This analogy may not seem fair – we wouldn’t say someone didn’t know about televisions or phones, simply because they’d only owned a handful. If they’d interacted with them, customised them extensively and read up on lots of online advice, we’d say they were very knowledgeable consumers! But a child is a much more complicated being than a television or even a phone. Trying to get a child to do something (or, even more challenging, to become something) is much more difficult that following an instruction manual. Moreover, most of the goals of parenting are long term: they want their child to grow up a certain way. But humans are quite bad at estimating the results of different interventions, if the feedback only comes years later. One needs only to see the plethora of different parenting guides and opposed schools of upbringing thought. Such variety couldn’t maintain itself if it were easy for parents to see which methods worked and which didn’t.

Thus parents are poor at knowing what they need, and hence make ineffective consumers from the economic perspective. Companies will cheerfully sell them lots of colourful tools and nicknacks, but actual improvements will be limited.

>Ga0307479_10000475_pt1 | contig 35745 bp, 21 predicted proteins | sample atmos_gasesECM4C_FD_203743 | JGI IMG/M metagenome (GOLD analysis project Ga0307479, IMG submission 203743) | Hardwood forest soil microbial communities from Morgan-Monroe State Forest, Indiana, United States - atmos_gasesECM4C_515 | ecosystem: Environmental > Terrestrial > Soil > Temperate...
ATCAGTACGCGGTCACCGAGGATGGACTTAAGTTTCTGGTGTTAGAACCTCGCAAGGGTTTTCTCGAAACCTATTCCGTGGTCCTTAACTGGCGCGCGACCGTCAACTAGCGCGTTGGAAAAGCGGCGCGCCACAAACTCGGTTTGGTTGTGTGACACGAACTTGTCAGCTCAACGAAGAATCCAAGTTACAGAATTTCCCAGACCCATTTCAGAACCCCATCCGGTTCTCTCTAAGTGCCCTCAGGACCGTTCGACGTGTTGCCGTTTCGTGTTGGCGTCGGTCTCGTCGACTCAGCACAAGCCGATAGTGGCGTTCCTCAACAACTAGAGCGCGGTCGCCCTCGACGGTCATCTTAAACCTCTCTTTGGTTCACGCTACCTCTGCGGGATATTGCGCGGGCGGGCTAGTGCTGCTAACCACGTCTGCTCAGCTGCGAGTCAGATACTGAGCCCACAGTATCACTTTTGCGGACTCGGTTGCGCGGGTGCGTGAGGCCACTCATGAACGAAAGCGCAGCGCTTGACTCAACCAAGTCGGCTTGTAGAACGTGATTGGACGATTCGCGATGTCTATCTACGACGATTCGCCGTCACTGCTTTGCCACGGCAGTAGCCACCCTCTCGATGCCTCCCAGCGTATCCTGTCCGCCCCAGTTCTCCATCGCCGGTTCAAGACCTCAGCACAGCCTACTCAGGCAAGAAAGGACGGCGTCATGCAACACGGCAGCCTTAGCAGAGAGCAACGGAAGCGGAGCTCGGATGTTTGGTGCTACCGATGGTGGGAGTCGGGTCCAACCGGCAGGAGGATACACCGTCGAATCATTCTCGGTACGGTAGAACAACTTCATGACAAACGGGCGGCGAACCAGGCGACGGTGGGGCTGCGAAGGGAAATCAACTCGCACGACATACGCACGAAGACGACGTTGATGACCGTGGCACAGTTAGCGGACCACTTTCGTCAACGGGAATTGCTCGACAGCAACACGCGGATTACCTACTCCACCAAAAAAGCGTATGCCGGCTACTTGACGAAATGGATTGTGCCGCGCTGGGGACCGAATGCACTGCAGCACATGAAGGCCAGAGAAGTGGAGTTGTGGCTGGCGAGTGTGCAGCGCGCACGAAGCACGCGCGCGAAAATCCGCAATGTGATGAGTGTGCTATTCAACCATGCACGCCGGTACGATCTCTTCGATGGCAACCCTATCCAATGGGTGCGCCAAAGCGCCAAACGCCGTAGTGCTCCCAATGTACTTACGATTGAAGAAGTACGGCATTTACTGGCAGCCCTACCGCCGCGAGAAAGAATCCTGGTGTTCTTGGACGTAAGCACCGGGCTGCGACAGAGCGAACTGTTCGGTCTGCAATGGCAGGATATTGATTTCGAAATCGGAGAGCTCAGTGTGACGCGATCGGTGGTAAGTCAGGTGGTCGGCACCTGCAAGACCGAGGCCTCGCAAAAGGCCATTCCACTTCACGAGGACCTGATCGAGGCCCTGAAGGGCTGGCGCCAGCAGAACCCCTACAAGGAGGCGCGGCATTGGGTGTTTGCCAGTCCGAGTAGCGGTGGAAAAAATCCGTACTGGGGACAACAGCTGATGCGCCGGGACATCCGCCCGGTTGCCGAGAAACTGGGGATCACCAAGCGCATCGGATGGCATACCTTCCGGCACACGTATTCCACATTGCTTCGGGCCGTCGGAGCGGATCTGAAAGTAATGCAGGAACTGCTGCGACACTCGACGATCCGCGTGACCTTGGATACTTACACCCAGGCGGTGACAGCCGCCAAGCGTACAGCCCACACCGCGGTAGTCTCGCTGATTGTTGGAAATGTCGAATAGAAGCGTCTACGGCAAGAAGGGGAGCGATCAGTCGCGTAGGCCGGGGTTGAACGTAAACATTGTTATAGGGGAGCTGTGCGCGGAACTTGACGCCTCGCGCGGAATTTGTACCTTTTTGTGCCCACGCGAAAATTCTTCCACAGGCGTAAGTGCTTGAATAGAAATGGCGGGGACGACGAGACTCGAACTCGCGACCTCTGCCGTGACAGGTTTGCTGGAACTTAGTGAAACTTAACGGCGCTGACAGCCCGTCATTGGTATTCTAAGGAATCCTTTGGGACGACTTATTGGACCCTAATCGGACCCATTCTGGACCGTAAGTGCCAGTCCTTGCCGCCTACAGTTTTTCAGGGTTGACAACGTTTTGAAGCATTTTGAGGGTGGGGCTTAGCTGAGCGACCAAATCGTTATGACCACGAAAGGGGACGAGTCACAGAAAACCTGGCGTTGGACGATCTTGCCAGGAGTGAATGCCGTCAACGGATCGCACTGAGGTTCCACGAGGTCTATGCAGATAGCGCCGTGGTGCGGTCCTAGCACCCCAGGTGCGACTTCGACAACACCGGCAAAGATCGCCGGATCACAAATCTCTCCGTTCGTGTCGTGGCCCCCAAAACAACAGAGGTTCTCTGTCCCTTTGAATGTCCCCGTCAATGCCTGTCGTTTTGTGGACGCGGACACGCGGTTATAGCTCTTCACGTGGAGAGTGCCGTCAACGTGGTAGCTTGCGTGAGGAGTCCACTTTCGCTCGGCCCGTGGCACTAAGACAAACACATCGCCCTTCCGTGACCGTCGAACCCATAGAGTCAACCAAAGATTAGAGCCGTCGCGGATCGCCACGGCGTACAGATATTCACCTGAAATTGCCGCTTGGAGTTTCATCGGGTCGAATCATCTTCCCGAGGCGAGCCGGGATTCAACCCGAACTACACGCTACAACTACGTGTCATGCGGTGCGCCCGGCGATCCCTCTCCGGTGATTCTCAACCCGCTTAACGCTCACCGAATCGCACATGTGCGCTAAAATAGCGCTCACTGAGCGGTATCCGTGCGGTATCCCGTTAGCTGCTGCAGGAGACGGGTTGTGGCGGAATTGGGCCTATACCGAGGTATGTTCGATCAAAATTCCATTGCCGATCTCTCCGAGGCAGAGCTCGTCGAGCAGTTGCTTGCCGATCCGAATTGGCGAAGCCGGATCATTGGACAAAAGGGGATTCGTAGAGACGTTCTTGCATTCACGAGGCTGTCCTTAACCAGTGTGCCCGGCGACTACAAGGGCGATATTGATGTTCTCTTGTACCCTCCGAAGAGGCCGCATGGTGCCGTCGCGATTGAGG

The visible hand

If the market can’t provide it, what about the government? If governments can save millions of lives through vaccinations, surely they can improve the lot of children and their parents?

And to some extent, they have. By addressing the excesses of child abuse (though removal of the children, or, more importantly, through the threat of removal) and through the provision of universal education, governments have improved the average outcomes for many families.

But those examples illustrate the limits of governmental ability: governments work best when the rules to be enforced are clear and simple. If you abuse your child in ways that can be easily measured, then you will lose them (emotional abuse, for instance, is a lot harder to prevent). Your children must get these grades at school, and demonstrate this level of attendance, or action will be taken.

And it’s much easier to create rules to avoid very bad situations, than to ensure very good ones. Thus governmental interventions remove the worse case-scenarios, and improve the average in some domains – but can’t be the source of child flourishing or dramatic parenting improvements.